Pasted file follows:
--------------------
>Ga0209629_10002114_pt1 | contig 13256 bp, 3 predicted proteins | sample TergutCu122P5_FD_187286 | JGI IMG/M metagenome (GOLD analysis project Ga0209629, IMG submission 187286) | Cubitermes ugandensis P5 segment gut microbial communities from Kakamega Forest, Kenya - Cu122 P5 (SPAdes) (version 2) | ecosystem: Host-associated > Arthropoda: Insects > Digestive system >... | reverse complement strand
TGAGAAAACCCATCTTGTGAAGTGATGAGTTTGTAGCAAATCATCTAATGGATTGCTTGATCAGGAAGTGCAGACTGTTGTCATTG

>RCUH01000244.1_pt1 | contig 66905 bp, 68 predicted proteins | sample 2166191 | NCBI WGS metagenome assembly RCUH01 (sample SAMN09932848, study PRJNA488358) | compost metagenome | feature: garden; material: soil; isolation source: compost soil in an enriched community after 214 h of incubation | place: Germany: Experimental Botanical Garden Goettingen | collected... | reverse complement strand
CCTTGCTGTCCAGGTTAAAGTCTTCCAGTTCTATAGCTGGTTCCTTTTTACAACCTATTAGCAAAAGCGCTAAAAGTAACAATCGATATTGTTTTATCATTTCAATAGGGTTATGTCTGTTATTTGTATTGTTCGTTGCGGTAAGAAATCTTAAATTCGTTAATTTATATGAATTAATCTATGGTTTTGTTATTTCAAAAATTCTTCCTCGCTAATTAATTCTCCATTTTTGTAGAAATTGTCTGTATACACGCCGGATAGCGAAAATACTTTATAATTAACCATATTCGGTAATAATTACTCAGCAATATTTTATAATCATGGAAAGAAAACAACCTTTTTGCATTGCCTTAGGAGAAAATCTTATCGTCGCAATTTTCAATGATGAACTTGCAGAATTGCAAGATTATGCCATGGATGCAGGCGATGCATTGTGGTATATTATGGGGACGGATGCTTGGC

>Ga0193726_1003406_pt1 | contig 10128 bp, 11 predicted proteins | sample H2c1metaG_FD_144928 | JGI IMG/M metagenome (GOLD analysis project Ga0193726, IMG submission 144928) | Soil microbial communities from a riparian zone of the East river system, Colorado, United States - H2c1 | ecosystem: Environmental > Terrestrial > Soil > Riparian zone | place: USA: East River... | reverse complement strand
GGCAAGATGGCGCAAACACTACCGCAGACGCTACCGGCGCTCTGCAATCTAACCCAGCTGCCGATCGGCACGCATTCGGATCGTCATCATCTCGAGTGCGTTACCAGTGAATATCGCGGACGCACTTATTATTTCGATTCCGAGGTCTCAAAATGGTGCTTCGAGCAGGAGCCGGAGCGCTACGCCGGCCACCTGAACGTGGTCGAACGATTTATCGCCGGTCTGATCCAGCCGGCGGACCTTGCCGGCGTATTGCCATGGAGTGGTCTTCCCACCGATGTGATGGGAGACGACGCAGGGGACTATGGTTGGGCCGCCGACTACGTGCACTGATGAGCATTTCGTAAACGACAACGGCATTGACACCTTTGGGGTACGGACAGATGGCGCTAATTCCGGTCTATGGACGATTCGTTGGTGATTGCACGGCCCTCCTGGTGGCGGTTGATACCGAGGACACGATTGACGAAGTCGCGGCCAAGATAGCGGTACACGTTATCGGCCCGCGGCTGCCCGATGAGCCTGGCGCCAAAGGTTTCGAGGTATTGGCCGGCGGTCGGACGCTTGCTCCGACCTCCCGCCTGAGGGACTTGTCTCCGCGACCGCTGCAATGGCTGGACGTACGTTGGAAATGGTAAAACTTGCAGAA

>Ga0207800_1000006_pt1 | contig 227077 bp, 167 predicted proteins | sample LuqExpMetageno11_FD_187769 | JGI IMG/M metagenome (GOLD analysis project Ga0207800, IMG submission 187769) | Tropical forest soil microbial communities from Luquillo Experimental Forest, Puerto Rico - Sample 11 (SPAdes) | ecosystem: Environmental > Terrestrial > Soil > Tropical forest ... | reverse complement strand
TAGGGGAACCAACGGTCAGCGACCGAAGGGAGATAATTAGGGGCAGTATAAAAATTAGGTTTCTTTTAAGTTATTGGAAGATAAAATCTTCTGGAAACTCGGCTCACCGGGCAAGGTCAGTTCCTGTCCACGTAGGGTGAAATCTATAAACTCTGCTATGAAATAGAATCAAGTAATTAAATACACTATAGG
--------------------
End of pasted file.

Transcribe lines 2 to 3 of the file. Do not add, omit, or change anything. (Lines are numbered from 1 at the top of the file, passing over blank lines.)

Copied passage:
TGAGAAAACCCATCTTGTGAAGTGATGAGTTTGTAGCAAATCATCTAATGGATTGCTTGATCAGGAAGTGCAGACTGTTGTCATTG

>RCUH01000244.1_pt1 | contig 66905 bp, 68 predicted proteins | sample 2166191 | NCBI WGS metagenome assembly RCUH01 (sample SAMN09932848, study PRJNA488358) | compost metagenome | feature: garden; material: soil; isolation source: compost soil in an enriched community after 214 h of incubation | place: Germany: Experimental Botanical Garden Goettingen | collected... | reverse complement strand